Pokémon have taken over the museum!

By Laura G., MMC Intern

Pests are a common problem in museums and they can cause a lot of damage to the museum buildings and the collection. If Pokémon were real life pests, these are the damages they could inflict on the museum!

Insects can cause the most damage as they are small but have big appetites! Weedles, Caterpies, and Butterfrees can eat through materials such as textiles. This would have a devastating effect on any quilts, clothing, or linens.  When these pests are present there will be tiny holes in the affected textiles. Insects like Beedrills can also cause damage to the wood within a building by barreling through it. This type of destruction can make the structure of the building weaker. Venonats and Venomoths can cause devastation to textiles as well because they will chew through them. Kakuna and Metapod can also leave casings within a collection, while these are not necessarily damaging, they are a sign of insects which is never good. Insects are small and they can go unnoticed in a collection until one day a quilt is unrolled and there are holes, casings, or other damage. By then it could be too late.

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Where’s the CCI Note for Venonats in historic houses?

Rattata and mouse-like Pokémon, like Pikachu, have very good senses of smell and taste. They also have ways of easily gaining entry to the building if they were to smell something that they wanted! They chew through organic material like leather and glues. Many objects in the collection are made from organic materials (especially hair wreaths) so it is important to prevent Pokémon like these from getting into the building.


Zubats can live in collection areas because they are dark during the day when bats are asleep. Collection areas are usually kept very cool to protect the objects. This sort of environment would be perfect for a Zubat to nest. The Zubat’s droppings could cause damage to a object if it were to land on one, because Zubats fly around their droppings can affect more objects.

Pokémon can cause damage and destruction to a museum collection so it’s important to keep them in their pokeballs! It is always best to prevent an infestation before it happens, so you gotta catch ‘em all!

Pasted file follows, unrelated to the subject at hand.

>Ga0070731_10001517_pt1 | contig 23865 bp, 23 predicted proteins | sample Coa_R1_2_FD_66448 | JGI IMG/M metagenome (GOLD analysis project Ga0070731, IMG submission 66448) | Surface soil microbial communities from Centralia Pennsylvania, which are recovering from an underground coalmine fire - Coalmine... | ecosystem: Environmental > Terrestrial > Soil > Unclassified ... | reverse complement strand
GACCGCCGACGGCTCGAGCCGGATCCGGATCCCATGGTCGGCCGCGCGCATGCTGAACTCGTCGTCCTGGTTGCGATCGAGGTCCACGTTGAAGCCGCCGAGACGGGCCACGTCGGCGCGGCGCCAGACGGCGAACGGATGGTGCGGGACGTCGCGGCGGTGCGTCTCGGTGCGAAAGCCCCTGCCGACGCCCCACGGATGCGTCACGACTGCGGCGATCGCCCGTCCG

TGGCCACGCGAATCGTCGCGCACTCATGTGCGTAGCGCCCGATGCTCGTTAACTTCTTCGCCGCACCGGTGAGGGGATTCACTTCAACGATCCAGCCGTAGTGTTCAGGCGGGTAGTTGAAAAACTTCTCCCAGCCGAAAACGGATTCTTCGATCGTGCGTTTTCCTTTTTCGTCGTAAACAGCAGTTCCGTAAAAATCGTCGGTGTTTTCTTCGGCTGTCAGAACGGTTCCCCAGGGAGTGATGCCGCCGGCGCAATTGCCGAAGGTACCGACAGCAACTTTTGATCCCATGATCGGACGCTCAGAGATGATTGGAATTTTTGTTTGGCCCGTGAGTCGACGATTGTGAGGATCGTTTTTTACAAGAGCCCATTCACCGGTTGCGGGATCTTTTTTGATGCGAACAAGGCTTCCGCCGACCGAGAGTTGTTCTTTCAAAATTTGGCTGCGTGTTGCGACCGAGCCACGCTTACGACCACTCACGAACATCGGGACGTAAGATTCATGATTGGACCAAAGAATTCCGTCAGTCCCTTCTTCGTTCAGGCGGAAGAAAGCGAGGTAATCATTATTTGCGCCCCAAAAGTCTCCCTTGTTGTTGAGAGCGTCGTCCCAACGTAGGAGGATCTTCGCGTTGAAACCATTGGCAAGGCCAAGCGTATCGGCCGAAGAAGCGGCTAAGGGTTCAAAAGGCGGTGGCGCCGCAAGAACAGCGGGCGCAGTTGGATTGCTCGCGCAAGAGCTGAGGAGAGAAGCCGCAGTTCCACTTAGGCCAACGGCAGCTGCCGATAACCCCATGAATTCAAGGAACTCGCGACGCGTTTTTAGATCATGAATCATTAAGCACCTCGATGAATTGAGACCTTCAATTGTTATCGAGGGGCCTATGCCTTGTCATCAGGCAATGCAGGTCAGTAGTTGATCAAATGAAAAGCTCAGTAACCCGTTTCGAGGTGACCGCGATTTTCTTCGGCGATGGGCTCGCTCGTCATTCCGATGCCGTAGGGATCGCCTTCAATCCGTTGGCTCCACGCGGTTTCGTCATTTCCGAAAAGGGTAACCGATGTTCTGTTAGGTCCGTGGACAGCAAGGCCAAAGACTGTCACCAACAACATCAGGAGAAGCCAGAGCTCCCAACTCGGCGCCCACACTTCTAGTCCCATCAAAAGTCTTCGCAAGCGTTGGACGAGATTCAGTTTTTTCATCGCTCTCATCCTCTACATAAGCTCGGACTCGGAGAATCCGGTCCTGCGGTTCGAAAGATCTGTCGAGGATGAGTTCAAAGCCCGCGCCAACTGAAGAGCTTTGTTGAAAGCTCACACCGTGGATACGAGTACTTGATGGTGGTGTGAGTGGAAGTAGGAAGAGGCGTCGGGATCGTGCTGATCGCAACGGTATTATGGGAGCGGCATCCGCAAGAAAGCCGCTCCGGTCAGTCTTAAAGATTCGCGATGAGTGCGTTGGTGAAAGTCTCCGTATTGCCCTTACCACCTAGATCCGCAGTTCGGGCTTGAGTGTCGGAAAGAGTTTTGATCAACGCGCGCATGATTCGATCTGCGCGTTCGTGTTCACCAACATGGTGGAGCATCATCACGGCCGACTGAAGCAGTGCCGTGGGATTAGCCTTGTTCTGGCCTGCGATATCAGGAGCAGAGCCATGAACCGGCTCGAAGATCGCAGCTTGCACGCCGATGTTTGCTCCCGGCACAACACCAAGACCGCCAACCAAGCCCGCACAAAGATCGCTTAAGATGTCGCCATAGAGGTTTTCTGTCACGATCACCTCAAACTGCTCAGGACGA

If this Weedle made it inside Henry House, it could be disastrous.

Museums are Cool! (Pun Intended)

By Lisa Terech, Community Engagement

I am rather lucky to work where I do, for a plethora of reasons.  I’m a history junkie and museum nerd, so working in my field in a subject I love is a blessing.  I work right on the shores of Lake Ontario; on summer mornings, before I begin my day, I’ll often sit and just watch the lake, taking in the silence before the excitement of the day.  I love my community and I love meeting new people, and as Community Engagement co-ordinator, I get to talk about how amazing Oshawa is.  And on the hot, humid, stinking summer days, I get the joys of working in an air conditioned environment!


Visitors are often surprised to walk through the doors of Guy House and discover just how cool it is in here.  All three museum buildings have climate control methods, and while I’d like to say that it is purely for the comfort of staff and guests, that just simply is not the case.  In our collections, housed between our three buildings, we have thousands of artifacts, including clothing, textiles, archaeological collections, cameras, furniture, and much more.  And then, of course, there is the archival collection in Guy House, including around 10,000 photographs of Oshawa, and irreplaceable text documents.  Fluctuations in temperature and relative humidity (RH) are not ideal for collections, so air conditioners are used in the summer for climate control.

According to the Canadian Conservation Institute (CCI), who are essentially the go-to people for Museum conservation standards, fluctuations in temperature and RH are the enemies to museum collections.  It is important to note that temperature and RH are directly related – if a volume of warm air is cooled, then its RH will go up; in turn, if a volume of cool air is warmed, the RH will go down.  Science.

Circled in red is the temperature and RH meter in the Robinson House attic storage area
Circled in red is the temperature and RH meter in the Robinson House attic storage area

What could happen if there is incorrect temperature or humidity?  CCI outlines three broad categories: biological damage (mould growth); chemical damage (including hydrolysis and oxidation); and, mechanical damage (objects naturally expand or contract depending on warm or cool temperatures – this could spell disaster for large objects with many components, like CCI’s example of a chest of drawers or paintings).  By regulating the museum environment and closely monitoring the temperature and relative humidity in our buildings, we are doing our best to deter potential damage to our precious artifacts.

Having A/C is also a nice draw for tours: take a break from the heat and discover more about Oshawa’s past.  The Oshawa Museum: We’re a cool place to visit! (See what I did there?)

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